As for fixing this mess, as I said in the other thread, this issue may need to be solved at a lower level than Congress.

The ODNI should issue an Intelligence Community Directive (ICD) that acts as a universal interrogation policy across the entire IC. The policy should be one that approaches this issue from an "allowed methods" perspective -- just like the current Army manual -- which leads to less ambiguity, and prevents most issues down the road. The basis of the list should be the methods listed in the Army's 2-22.3. Then, on a caveated and classified basis, some harsher methods should also be included for use by higher level, properly trained, intelligence personnel -- stopping well short of waterboarding, of course. (By "caveated" I mean their use must be clearly defined, and the occasions when they may be used must also be clearly spelled out).

With an approach like this, there is very little wiggle room, if any; and the entire IC would begin to follow one standard. Trying to approach this from the other direction, with a list of prohibited methods, will lead to universal abuse, rather than regulation.

I think you'll find that any other approach to this issue is futile...
Simply outstanding! I'm happy and proud that you're in the service of our country. :thumbsup:

With ideas and level-headed discourse such as this, we're sure to eventually get these problems reined in. All politics aside, I know that as a country, we're better than this. We're better than the bungles and mistakes made under the last few administrations.

Thanks again for your post, input, and perspective.
 

palehorse

Lifer
Dec 21, 2005
11,521
0
76
Originally posted by: Arkaign
Originally posted by: palehorse74
Hey Arkaign, thanks for the props in the OP!

As for fixing this mess, as I said in the other thread, this issue may need to be solved at a lower level than Congress.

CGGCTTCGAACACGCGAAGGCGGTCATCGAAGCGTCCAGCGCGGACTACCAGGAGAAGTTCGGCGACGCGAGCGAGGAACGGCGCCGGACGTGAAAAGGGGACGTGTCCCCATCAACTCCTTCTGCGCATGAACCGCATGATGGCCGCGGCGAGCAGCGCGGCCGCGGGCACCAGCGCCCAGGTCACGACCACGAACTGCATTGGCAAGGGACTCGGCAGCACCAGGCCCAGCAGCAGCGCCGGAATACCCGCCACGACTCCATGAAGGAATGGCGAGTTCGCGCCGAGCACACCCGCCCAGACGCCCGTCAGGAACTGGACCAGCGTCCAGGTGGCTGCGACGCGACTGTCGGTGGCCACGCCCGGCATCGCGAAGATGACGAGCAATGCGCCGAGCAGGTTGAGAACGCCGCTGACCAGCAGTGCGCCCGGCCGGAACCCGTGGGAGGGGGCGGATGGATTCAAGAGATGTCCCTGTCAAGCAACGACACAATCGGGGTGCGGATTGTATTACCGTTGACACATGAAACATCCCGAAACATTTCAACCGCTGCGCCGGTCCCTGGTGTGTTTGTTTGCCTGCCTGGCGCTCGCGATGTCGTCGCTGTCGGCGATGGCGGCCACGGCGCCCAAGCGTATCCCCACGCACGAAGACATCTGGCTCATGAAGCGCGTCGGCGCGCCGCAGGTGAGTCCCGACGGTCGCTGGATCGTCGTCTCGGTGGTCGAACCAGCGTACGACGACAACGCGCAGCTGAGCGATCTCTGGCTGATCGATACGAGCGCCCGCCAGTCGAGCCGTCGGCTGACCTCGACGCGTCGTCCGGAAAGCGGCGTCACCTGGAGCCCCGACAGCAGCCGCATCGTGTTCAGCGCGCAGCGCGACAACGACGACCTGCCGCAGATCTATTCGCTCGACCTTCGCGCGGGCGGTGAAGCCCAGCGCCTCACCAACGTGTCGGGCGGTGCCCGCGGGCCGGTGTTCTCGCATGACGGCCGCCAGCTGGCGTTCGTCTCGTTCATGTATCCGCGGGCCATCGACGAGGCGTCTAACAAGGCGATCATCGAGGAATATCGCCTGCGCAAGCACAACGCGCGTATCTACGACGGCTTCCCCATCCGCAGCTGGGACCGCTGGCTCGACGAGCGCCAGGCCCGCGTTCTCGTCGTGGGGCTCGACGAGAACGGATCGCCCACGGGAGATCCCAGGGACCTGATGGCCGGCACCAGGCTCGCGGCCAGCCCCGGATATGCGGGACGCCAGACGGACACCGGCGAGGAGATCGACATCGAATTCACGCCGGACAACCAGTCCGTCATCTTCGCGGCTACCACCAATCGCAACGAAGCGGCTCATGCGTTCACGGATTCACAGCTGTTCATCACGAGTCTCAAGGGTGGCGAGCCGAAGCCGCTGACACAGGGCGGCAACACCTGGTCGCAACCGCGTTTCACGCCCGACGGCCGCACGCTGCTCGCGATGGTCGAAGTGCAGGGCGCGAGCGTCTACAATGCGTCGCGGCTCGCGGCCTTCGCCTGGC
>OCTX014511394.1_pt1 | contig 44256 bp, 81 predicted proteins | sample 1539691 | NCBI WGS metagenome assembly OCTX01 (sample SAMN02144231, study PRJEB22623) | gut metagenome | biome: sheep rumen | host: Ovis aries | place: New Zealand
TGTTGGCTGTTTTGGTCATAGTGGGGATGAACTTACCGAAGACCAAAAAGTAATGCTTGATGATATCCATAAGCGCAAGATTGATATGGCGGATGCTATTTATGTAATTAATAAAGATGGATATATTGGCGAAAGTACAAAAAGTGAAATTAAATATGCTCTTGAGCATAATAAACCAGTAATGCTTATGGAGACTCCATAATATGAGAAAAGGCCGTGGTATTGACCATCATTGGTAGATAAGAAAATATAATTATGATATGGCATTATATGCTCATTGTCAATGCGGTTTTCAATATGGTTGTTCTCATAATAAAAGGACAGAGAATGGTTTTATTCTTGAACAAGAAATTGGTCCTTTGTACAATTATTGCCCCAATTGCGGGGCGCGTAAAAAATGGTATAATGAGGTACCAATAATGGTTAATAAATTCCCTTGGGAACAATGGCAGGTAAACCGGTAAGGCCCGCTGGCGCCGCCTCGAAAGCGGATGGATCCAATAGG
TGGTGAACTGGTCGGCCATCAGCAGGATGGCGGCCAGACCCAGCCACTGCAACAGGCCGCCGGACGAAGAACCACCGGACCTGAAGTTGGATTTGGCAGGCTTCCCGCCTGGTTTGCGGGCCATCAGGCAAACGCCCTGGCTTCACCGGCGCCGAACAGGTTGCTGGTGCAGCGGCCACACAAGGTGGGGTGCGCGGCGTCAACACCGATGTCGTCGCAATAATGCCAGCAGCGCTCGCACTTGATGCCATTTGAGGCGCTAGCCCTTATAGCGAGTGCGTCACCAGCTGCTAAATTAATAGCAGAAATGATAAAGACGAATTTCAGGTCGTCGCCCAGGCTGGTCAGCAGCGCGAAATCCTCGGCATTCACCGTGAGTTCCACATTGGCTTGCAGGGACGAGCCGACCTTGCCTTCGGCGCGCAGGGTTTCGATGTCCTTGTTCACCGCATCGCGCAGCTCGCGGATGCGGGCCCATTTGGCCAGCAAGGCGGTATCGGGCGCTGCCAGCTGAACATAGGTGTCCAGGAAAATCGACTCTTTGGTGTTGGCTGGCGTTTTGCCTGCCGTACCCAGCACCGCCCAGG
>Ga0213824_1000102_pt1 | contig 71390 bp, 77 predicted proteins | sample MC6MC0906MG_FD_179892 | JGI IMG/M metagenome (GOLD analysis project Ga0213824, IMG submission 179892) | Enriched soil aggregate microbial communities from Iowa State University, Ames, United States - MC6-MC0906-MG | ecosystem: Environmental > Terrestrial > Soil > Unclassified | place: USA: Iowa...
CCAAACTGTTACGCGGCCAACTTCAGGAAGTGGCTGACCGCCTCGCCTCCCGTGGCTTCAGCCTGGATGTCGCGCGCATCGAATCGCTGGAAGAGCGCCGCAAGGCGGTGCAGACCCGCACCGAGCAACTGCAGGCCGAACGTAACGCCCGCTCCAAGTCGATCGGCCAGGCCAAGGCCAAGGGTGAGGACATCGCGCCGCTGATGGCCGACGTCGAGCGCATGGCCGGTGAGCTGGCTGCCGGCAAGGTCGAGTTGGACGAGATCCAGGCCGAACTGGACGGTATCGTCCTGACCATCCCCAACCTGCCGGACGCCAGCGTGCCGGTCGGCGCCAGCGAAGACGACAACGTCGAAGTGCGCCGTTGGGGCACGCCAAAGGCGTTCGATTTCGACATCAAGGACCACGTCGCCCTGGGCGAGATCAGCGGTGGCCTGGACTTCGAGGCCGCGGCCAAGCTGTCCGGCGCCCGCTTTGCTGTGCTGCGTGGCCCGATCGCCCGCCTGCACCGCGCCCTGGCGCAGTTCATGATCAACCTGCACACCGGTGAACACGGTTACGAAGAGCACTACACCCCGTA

The ODNI should issue an Intelligence Community Directive (ICD) that acts as a universal interrogation policy across the entire IC. The policy should be one that approaches this issue from an "allowed methods" perspective -- just like the current Army manual -- which leads to less ambiguity, and prevents most issues down the road. The basis of the list should be the methods listed in the Army's 2-22.3. Then, on a caveated and classified basis, some harsher methods should also be included for use by higher level, properly trained, intelligence personnel -- stopping well short of waterboarding, of course. (By "caveated" I mean their use must be clearly defined, and the occasions when they may be used must also be clearly spelled out).

With an approach like this, there is very little wiggle room, if any; and the entire IC would begin to follow one standard. Trying to approach this from the other direction, with a list of prohibited methods, will lead to universal abuse, rather than regulation.

I think you'll find that any other approach to this issue is futile...
Simply outstanding! I'm happy and proud that you're in the service of our country. :thumbsup:

With ideas and level-headed discourse such as this, we're sure to eventually get these problems reined in. All politics aside, I know that as a country, we're better than this. We're better than the bungles and mistakes made under the last few administrations.